Something for everyone

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Last Saturday’s (December 10) Christmas Festival “Tales of Old” had something for everyone – and lots for the children – despite the overcast sky, black clouds and the threat of rain.

However our recent resident, and Rye News contributor, Simon Kershaw thought a bit of the white stuff (snowflakes) would not go amiss.

And the “Tales of Old” organisers did not let him down, as snow machines blasted away as everyone left the packed St Mary’s Church after the evening carols – and there was indeed a touch of magic in the air.

That included the historic fairground carousel featured in Heidi Foster’s account of her day as well as Ed Boxall’s storytelling, featured above.

One young writer reads her story
One young writer reads her story
Magic Lanterns workshop in the St Mary's Centre
Magic Lanterns workshop in St Mary’s Centre

During my long day on Saturday, the liveliest place I visited was St Mary’s Centre with the Mothers’ Union firmly in control, and lots of children doing things – including eating their efforts – when they were  decorating biscuits. Also on show were entries to some of the many competitions organised for “Tales of Old” including some touching children’s stories of imaginary Christmasses.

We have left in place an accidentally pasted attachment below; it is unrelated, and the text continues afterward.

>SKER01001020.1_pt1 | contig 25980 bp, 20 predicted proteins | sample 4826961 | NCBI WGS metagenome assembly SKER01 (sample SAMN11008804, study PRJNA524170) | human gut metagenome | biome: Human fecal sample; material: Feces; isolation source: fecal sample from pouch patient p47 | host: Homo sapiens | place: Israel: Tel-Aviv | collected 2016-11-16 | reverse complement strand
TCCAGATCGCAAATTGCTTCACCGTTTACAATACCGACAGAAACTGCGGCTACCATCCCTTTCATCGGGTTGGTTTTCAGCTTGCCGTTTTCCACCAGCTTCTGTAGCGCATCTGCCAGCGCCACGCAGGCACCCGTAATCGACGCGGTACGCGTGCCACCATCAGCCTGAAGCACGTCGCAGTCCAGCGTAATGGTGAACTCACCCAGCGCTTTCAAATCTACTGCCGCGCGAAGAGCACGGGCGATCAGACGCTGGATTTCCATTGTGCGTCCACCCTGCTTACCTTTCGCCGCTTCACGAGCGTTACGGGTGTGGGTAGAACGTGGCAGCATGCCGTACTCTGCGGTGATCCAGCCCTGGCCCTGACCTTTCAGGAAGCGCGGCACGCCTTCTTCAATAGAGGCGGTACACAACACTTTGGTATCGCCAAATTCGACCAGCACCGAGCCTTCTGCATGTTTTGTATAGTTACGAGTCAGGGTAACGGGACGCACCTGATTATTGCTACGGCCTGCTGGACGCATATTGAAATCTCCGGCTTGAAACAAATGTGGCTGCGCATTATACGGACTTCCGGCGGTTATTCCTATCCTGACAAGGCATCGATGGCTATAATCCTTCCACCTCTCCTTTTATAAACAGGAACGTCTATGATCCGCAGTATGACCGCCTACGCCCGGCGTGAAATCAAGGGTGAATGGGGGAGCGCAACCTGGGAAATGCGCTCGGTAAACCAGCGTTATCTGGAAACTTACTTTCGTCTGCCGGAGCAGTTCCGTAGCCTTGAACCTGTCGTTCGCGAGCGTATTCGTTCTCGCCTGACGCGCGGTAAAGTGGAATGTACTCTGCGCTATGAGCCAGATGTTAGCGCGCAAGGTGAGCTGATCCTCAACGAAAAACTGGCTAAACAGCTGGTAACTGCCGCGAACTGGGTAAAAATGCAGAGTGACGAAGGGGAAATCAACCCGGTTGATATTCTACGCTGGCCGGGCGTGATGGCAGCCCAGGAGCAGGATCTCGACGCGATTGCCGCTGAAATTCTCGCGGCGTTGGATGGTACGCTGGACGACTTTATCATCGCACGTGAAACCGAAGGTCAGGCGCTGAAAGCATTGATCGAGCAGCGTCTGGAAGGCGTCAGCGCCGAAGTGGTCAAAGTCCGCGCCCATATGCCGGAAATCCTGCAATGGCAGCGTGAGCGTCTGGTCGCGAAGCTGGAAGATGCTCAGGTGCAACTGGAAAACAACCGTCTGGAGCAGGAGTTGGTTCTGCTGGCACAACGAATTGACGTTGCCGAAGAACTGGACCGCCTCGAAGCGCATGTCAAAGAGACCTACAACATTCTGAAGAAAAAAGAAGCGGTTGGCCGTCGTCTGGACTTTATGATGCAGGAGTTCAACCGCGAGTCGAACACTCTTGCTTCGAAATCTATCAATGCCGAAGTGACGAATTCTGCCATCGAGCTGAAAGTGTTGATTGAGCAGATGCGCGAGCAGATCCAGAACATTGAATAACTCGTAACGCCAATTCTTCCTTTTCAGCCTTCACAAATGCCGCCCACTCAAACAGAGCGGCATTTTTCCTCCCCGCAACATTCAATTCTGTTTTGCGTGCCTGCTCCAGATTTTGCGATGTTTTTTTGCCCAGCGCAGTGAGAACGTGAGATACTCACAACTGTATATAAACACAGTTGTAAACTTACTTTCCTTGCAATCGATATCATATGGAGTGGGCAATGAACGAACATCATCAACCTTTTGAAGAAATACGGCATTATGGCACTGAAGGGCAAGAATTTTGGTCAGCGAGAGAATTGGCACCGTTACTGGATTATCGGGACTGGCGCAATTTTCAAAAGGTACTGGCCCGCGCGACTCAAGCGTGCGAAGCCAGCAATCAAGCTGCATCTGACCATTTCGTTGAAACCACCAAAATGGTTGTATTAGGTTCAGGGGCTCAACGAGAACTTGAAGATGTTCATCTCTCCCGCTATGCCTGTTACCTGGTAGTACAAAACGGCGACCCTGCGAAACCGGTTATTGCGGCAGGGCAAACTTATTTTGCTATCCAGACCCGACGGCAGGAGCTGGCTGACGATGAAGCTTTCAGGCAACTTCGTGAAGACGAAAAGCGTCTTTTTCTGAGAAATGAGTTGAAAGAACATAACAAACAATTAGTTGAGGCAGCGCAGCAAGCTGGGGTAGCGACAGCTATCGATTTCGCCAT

Queens Head tog o' war team losing to the Mermaid
Queens Head tug o’ war losing to the Mermaid
Children racing to don Santa Claus outfits
Children racing to don Santa Claus outfits

As the day went on, the tide of people ebbed and flowed around the town as events happened, but the afternoon races (pictured above) certainly filled the High Street to Bonfire Night proportions.

Fine clothes for the procession
Fine clothes for the procession

The procession near the end of the afternoon, as darkness fell, was another highlight with crowds eddying back from the market stalls around the Strand.

And yet another high point was the evening carol service with some performers  gathering followers en route.

The main stage behind the Cinque Ports Arms was well attended for the various dance groups, as parents supported their children, but numbers dropped away for musical groups like the Wall of Sound. However, they increased when everyone moved inside the warmer St Mary’s to rehearse for the later carols, and the church was standing room only for the official service.

One missing person, though, was St Mary’s Rector, Canon David Frost, who had fallen off a ladder at an earlier Rye College carol service, was on crutches and was being cared for by his cat, Sylvester.

This meant he also dropped out of the” Churches Together” carol singing outside The George in the morning for which I was “volunteered” – before going off to have my palm read in the Sue Ryder shop. I was told I would have a long life and, at 74, was not prepared to argue.

Canon Frost did manage to officiate, though, at the wedding of Tim Lucas and Amy Casady which popped up in the middle of “Tales of Old” in the afternoon and which I attended, by mistake.

All in all, a day with something for everybody, but particularly the children. Kenneth Bird reports on the commercial reactions to the day.

Photos: Kenneth Bird

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